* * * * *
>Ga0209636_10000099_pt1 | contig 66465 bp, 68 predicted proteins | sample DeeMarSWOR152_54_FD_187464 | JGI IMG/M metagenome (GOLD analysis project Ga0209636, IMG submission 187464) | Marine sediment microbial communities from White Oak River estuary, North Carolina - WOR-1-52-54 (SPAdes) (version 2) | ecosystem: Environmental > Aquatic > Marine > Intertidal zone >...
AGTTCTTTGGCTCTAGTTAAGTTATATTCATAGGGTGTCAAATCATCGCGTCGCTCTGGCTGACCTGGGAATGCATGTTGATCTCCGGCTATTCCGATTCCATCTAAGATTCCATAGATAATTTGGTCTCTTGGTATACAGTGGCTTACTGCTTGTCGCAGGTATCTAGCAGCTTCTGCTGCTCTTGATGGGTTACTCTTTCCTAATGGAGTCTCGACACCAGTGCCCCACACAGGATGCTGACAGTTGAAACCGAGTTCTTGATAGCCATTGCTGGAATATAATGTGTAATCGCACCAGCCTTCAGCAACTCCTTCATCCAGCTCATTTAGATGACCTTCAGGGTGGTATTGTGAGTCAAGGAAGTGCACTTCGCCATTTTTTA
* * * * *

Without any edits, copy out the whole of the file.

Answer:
>Ga0209636_10000099_pt1 | contig 66465 bp, 68 predicted proteins | sample DeeMarSWOR152_54_FD_187464 | JGI IMG/M metagenome (GOLD analysis project Ga0209636, IMG submission 187464) | Marine sediment microbial communities from White Oak River estuary, North Carolina - WOR-1-52-54 (SPAdes) (version 2) | ecosystem: Environmental > Aquatic > Marine > Intertidal zone >...
AGTTCTTTGGCTCTAGTTAAGTTATATTCATAGGGTGTCAAATCATCGCGTCGCTCTGGCTGACCTGGGAATGCATGTTGATCTCCGGCTATTCCGATTCCATCTAAGATTCCATAGATAATTTGGTCTCTTGGTATACAGTGGCTTACTGCTTGTCGCAGGTATCTAGCAGCTTCTGCTGCTCTTGATGGGTTACTCTTTCCTAATGGAGTCTCGACACCAGTGCCCCACACAGGATGCTGACAGTTGAAACCGAGTTCTTGATAGCCATTGCTGGAATATAATGTGTAATCGCACCAGCCTTCAGCAACTCCTTCATCCAGCTCATTTAGATGACCTTCAGGGTGGTATTGTGAGTCAAGGAAGTGCACTTCGCCATTTTTTA